Now that Chrysler's deal to build dual clutch transmissions in a joint venture with Getrag is officially kaput, the company will stick with its existing 6-speed automatic for now. In early 2007, Chrysler announced the deal with Getrag to supply up to 700,000 transmissions a year that could cut fuel consumption by six percent. It was part of a series of powertrain announcements that
Chrysler's plans to start equipping some of its vehicles with dual clutch transmissions later next year has just hit a major hitch. its deal to build a joint venture transmissions plant with Getrag is now dead. A week after suing the transmission supplier for its failure to raise the necessary cash to pay for tooling for a new factory, Chrysler has now terminated the deal altogeth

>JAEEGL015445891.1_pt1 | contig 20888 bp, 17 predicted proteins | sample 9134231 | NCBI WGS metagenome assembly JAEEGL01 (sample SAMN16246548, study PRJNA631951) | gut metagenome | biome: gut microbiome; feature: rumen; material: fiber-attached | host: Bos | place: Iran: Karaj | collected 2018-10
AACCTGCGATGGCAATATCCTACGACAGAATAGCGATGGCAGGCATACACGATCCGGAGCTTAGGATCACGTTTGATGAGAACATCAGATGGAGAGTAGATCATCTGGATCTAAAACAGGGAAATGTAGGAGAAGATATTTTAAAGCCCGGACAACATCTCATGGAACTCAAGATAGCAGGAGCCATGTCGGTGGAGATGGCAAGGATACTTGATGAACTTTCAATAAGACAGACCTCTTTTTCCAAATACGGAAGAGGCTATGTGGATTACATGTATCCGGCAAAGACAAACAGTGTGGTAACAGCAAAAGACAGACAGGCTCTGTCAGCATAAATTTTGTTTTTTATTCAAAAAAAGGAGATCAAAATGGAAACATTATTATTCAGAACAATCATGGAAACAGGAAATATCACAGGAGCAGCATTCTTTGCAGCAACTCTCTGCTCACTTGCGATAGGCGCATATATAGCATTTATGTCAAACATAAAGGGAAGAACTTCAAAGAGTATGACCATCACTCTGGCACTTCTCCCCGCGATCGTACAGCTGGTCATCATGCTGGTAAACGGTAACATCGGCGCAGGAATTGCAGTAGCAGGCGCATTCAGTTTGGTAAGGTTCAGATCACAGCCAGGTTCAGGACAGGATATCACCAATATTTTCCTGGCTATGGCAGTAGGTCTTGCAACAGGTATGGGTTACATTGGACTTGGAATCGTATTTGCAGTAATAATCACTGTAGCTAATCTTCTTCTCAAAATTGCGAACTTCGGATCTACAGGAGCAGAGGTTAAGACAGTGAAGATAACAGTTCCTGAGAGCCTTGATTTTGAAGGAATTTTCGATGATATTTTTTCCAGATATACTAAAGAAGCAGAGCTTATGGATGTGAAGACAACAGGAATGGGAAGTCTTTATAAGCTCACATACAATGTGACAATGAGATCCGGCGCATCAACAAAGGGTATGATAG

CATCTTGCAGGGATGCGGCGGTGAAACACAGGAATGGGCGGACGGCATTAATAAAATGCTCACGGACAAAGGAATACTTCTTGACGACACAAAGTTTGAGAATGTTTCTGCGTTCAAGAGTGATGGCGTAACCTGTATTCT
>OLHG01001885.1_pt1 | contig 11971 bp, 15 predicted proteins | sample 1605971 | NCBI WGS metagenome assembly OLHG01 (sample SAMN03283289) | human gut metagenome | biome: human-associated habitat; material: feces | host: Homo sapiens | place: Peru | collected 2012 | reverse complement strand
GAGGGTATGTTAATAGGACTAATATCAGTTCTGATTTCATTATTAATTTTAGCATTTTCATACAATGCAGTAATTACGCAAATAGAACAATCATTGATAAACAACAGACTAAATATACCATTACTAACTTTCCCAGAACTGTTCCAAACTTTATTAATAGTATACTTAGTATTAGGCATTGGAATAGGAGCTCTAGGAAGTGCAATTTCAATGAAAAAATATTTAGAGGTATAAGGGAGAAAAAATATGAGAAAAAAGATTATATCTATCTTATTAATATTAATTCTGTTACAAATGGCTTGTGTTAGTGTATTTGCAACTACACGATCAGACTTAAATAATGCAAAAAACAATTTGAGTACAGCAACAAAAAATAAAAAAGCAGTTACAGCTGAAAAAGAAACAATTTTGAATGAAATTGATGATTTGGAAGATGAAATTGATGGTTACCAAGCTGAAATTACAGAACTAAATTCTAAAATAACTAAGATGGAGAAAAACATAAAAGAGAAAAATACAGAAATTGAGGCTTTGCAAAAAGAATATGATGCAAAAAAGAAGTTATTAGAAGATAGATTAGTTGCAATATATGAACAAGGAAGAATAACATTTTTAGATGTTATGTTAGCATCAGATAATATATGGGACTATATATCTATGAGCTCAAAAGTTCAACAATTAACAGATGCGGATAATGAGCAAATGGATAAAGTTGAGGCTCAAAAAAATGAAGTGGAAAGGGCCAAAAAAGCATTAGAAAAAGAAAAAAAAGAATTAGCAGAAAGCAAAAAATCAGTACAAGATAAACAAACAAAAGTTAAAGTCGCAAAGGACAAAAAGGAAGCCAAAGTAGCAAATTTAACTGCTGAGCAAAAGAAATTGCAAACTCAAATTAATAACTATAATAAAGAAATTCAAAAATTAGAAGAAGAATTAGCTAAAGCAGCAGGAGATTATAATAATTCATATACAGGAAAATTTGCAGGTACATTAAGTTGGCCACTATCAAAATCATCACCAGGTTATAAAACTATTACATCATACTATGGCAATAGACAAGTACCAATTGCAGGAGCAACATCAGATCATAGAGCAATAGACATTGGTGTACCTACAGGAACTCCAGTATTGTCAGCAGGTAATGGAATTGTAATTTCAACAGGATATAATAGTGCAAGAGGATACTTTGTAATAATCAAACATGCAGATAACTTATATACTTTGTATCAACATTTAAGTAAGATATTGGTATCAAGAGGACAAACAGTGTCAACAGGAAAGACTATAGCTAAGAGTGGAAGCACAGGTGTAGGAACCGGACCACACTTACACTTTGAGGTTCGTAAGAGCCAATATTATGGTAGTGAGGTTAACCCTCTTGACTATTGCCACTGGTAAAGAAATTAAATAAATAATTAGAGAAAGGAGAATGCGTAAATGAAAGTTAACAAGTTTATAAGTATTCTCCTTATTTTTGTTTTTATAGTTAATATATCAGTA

The burgeoning interest in dual clutch gearboxes should be big business for Getrag over the next few years. Because a dual clutch transmission (DCT) combines the greater efficiency of a manual with full automatic shift capability they are being installed in more vehicles all the time. The first widespread use of DCTs was on Volkswagen and Audi models in the last few years with their Borg-Warner-built DSG units.